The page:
The shelves at MOM's Organic Market teem with certified-organic groceries and produce free of chemicals, pesticides, and fertilizers. Fill a cart or 10-gallon hat with lunch fixings such as roasted turkey slices from Applegate Farms and Imagine low-sodium chicken broth. GT's Kombucha Gingerade joins assorted Chobani yogurts to create power-packed breakfasts, and Vitacoco coconut water soothes parched straws with electrolytes. Grocery carts may also be filled with a variety of gourmet cheeses, gluten-free food, sustainably farmed seafood, and local and organic dairy and meat products. The storefront, built with renewable materials, fume-fighting low-VOC paint, and energy-efficient skylights with LED bulbs, mirrors its eco-friendly offerings. Additionally, customers may bring old electronics to MOM's for recycling during February, before walking past two charging stations outside the market charging green vehicles such as electric cars and certified-organic mechanical bulls.
Nerve impulses travel along the spine to reach other areas of the body. So when vertebrae get out of alignment, this all-too-important form of communication can be disrupted, and all of the body's systems can be effected. That's where Dr. Jerry Radas of Fulton Family Chiropractic comes in. Using his knowledge and years of training, he can identify subluxations of the spine which may be the underlying cause of everything from headaches to stomach pains. Using his findings, he designs treatment regimens that combine chiropractic adjustments with daily exercises and posture hints, which all work together to revert the spine to its natural alignment. Dr. Radas also complements his chiropractic work with massage therapy, which can have many benefits including relief of tension, better flexibility, and improved sleep when napping on your own home table.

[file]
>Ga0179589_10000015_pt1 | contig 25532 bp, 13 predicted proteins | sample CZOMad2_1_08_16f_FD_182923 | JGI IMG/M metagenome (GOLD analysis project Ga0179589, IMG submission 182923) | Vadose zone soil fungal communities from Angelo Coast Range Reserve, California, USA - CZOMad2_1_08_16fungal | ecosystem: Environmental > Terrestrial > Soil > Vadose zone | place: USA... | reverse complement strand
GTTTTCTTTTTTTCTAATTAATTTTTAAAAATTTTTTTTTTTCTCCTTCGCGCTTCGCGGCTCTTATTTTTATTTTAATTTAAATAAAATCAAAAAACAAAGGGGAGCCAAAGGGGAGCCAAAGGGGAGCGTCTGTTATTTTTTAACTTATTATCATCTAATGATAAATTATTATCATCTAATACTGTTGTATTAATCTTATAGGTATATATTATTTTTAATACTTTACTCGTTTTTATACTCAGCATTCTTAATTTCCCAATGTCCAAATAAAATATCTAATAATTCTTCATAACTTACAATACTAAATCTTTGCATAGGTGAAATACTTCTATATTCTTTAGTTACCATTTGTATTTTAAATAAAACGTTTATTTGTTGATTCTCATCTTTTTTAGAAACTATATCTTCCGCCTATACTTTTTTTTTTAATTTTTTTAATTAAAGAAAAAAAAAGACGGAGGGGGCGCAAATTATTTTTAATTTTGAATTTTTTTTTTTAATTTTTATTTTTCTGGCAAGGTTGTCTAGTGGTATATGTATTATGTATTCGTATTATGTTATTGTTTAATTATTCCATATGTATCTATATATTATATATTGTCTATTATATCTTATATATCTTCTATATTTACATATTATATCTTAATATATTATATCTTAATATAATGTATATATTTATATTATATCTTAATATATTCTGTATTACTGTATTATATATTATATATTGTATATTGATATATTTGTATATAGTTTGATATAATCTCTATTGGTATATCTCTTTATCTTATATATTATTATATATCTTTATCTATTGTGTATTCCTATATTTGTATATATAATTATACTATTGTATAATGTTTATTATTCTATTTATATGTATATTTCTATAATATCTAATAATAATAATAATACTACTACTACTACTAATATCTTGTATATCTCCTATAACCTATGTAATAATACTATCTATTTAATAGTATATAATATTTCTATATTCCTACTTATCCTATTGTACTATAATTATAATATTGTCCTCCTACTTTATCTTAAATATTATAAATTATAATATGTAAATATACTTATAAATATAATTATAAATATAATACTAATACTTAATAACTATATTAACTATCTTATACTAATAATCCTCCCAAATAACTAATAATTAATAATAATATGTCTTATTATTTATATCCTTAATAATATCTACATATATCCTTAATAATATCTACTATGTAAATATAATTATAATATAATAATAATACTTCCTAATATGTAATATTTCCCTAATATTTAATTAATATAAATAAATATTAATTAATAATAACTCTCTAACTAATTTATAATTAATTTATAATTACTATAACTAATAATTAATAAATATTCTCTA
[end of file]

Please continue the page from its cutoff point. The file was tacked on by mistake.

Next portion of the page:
Inside the savory-scented digs of Honey Baked Ham & Cafe, spools of hardwood-smoked, spiral-sliced ham entice carnivorous palates. Here, chefs uphold the same traditions that Harry J. Hoenselaar created more than 40 years ago. Back then, he chose individual hams, cured them in his secret marinade, and smoked them over hardwood chips before offsetting the earthy flavor with a crisp, sweet glaze. To this day, the staff still makes the signature bone-in hams one at a time and glazes them in the shop.
The hammery's kitchens also whip up classic side dishes and desserts, such as the sweet-potato soufflé. For less formal feasting, party trays and packed lunch boxes fuel business meetings, backyard grad parties, and lengthy end-zone celebrations.
The skilled confectioners at Mary Sue Candies have been quelling the cries of Maryland’s sweet teeth with handmade, preservative-free treats since 1948. For starters, feast on strips of almond bark ($15.50 for 16 oz.) harvested from the nation’s oldest bonbon forests, or let teeth saw through the nutty crust of a pecan nougat log ($2.49 for 3 oz.) to free the nougaty nature-spirits imprisoned inside. Alternately, the handmade salt water taffy ($4.99 for 16 oz.) whisks tongues away on a sugar-laced seaside sojourn, while a 16-ounce box of nuts and chews chocolates ($15.90) lets mouths practice athletic jawrobics on Mary Sue’s most popular caramels and clusters.
Baltimore City Paper named Santoni's the Best Grocery Store in the metropolitan area for good reason. A local staple since the 1930s, Santoni's is proud of its old-school roots and personal service. The friendly staff acts as one big family, either because they are blood related or because they are brothers and sisters in ritual kiwi juggling. Open 24 hours a day, Santoni's is the perfect place to catch the sunrise over a neatly kept stack of navel oranges.
In the kitchen of Cozy Cafe, cooks marinate chicken breasts in natural spices, craft spicy penne pasta to order, and pan sear southern-style turkey chops. After fully formed dishes pass through the kitchen doors, they travel to wooden tables or lounge-style seating in the restaurant’s dining area, which is brightened by a red accent wall and a flat-screen TV. Patrons can browse the Internet with their laptops or Atari 2600s, using complimentary WiFi while dining on Negril stew chicken and Caribbean-style tofu seasoned with island spices. On the first and third Sunday evening of every month, an open-mic night provides a showcase for musicians, comedians, and poets.